A Fork On the Road: Thai Rama Sushi

Craving curry as well as a California roll? Get both at Thai Rama Sushi, a stylish spot in Miami Springs where you can dial the heat up or down, from mild to mouth-smoking, on a five-star scale. Owner Mony Lon came to Miami in 1981 as a young Cambodian refugee and grew up in Pembroke Pines. He won a scholarship to the New York School of Visual Arts, and on summer break in 1994 returned to Cambodia, where he met and married his wife, Neang. She moved in with his parents and helped his mother cook at Thai restaurants while he finished school. Mony worked for several design firms in Miami, and seven years ago bought the restaurant, creating a serene space presided over by a painting of Jayavarman VII, the great Khmer king.

Thai and Cambodian cuisines share the same ingredients and Chinese-Javanese-Indian influences, so it was no stretch for a Cambodian family to take over a Thai place. He hired his sister-in-law, Heamg Sea, to cook and mastered sushi himself. Fans of Thai food covet the low tables with cushions. Begin with skewers of beef or chicken satay, spiced fried squid or ground pork patties wrapped in wontons and fried until golden served with plum sauce. Salads can make a light meal with lime-marinated meat or seafood punched up with chile paste, lemon grass and kaffir lime leaves on a bed of lettuce. Soups are based on lemony broth enhanced with a touch of kapi (fermented shrimp paste), garlic, and roasted chile powder with cute little straw mushrooms and bell pepper strips plus a protein. Pan-fried noodles include pad Thai, pad kee mao (with vegetables) and pad woonsen (glass noodles with celery, egg and bean sprouts). Curries range from slightly sweet Southern-style massaman with potatoes and cashews to hot, aromatic green with bamboo shoots and peas.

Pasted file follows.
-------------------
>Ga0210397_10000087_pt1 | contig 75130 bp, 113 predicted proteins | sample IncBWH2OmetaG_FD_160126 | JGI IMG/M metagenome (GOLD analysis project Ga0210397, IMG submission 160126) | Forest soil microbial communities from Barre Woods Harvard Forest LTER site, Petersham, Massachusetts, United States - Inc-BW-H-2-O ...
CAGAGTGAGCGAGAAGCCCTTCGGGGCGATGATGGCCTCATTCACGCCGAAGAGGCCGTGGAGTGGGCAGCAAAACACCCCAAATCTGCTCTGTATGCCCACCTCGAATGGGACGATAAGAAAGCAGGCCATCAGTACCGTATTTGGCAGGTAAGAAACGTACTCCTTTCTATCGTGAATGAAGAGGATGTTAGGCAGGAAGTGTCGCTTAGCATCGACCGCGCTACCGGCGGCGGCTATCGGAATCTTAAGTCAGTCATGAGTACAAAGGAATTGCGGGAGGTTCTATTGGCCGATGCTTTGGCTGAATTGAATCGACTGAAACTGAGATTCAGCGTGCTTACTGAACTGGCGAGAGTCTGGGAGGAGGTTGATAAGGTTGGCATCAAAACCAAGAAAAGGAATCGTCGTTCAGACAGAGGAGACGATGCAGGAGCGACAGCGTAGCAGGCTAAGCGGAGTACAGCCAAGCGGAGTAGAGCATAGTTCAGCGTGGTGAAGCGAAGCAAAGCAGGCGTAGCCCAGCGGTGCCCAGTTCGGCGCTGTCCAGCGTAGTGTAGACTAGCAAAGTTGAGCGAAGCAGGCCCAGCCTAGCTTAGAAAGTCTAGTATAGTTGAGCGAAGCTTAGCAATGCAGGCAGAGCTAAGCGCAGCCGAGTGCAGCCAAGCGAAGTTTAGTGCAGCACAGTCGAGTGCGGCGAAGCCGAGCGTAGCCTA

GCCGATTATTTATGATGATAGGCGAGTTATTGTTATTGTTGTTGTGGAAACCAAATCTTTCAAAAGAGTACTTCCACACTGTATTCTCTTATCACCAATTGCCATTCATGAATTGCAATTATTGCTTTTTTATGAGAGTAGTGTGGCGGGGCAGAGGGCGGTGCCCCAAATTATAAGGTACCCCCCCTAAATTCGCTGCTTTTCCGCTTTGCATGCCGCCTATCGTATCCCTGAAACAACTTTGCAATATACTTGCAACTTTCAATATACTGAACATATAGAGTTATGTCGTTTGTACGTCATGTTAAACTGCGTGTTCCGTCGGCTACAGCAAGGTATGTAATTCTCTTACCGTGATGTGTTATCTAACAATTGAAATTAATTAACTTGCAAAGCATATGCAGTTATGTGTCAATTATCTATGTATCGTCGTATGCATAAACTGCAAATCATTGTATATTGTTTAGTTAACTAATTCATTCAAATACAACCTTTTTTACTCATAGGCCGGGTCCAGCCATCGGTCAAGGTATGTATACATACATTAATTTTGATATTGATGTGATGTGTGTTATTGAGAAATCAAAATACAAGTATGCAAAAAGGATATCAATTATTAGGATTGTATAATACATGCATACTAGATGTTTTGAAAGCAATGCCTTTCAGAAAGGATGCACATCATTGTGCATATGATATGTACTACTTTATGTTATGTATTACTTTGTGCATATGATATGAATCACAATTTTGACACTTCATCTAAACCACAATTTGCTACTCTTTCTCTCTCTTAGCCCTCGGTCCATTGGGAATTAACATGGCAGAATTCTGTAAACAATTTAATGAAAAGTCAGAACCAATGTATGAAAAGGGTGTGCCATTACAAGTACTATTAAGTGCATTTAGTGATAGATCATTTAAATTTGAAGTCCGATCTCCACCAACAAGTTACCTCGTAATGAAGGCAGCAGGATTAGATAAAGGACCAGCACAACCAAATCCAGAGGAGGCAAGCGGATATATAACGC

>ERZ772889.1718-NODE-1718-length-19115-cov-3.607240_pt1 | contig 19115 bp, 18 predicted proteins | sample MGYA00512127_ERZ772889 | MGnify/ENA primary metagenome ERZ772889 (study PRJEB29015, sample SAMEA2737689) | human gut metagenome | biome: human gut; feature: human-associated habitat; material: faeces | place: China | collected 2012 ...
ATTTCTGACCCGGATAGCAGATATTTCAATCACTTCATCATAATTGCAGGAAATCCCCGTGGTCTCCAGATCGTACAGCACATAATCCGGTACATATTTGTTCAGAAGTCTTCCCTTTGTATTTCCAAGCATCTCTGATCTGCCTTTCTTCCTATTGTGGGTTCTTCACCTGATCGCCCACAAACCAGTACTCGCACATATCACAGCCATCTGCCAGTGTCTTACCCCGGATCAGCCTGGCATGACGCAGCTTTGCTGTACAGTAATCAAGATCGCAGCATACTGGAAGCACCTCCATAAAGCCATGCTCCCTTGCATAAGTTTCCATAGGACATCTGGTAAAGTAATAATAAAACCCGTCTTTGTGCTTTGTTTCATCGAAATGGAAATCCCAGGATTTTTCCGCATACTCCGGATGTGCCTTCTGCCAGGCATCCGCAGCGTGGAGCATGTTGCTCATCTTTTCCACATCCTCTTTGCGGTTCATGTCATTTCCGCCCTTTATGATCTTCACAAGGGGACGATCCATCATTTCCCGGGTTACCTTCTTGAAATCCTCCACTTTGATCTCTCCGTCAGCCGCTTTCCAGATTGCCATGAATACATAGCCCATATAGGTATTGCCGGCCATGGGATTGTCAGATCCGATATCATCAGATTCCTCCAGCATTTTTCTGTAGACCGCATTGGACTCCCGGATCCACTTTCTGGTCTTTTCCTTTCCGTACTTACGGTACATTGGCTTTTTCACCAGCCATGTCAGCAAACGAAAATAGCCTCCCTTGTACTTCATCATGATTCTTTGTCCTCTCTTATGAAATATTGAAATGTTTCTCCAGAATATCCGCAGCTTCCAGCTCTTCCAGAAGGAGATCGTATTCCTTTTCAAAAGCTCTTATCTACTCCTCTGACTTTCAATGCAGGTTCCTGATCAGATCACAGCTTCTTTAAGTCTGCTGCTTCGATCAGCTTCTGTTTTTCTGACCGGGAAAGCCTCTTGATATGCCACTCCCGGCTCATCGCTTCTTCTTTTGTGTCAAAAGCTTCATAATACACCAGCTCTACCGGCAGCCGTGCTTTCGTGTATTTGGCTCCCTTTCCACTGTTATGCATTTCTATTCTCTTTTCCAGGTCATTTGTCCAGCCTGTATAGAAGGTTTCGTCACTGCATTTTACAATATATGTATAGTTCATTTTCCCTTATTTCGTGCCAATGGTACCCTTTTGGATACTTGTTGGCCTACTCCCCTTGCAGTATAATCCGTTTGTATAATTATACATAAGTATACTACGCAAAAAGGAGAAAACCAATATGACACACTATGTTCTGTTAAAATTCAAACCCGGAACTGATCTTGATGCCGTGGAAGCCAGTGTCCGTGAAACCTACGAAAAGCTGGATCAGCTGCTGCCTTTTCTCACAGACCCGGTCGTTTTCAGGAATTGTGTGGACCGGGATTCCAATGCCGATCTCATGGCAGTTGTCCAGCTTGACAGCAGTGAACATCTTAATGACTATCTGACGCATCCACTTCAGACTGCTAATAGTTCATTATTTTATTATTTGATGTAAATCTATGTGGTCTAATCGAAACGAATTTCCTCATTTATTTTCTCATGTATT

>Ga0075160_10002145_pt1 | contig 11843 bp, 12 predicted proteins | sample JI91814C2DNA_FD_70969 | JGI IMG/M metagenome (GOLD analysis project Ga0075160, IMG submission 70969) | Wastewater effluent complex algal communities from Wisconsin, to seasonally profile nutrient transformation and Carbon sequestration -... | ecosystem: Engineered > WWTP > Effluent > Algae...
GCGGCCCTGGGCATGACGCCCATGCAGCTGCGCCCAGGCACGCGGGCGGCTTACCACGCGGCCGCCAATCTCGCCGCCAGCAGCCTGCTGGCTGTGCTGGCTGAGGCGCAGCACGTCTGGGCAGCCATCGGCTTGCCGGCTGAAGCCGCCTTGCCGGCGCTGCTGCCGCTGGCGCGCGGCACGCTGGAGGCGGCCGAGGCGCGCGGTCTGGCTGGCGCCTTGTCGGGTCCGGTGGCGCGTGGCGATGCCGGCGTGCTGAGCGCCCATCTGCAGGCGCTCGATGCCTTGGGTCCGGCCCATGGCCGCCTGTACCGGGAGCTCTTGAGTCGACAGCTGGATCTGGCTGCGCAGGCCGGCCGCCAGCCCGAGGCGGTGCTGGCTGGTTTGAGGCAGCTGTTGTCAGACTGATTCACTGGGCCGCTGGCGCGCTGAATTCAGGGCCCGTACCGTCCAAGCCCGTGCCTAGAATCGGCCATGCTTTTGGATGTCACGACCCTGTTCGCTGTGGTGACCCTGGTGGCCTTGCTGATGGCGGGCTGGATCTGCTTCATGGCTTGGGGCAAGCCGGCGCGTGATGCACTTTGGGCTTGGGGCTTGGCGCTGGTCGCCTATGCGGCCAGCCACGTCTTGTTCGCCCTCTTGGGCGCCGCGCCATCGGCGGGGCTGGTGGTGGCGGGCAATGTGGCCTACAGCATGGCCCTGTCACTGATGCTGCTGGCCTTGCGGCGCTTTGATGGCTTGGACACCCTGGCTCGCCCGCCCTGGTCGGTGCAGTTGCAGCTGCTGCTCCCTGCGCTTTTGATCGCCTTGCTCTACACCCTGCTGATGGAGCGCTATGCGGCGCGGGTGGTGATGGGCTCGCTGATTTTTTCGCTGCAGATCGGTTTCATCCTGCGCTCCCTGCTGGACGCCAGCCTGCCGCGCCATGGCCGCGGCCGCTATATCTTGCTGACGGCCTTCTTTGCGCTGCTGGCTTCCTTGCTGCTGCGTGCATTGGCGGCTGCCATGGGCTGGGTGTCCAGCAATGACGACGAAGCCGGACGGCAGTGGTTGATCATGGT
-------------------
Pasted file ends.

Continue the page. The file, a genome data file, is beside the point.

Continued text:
House specialties include red curry fish with pineapple, ginger chicken and basil duck — crispy, boneless pieces with sweet Thai basil adding a touch of anise flavor. The dishes here are clean and grease-free, so it’s best to end with fruit — just ask what’s in season.


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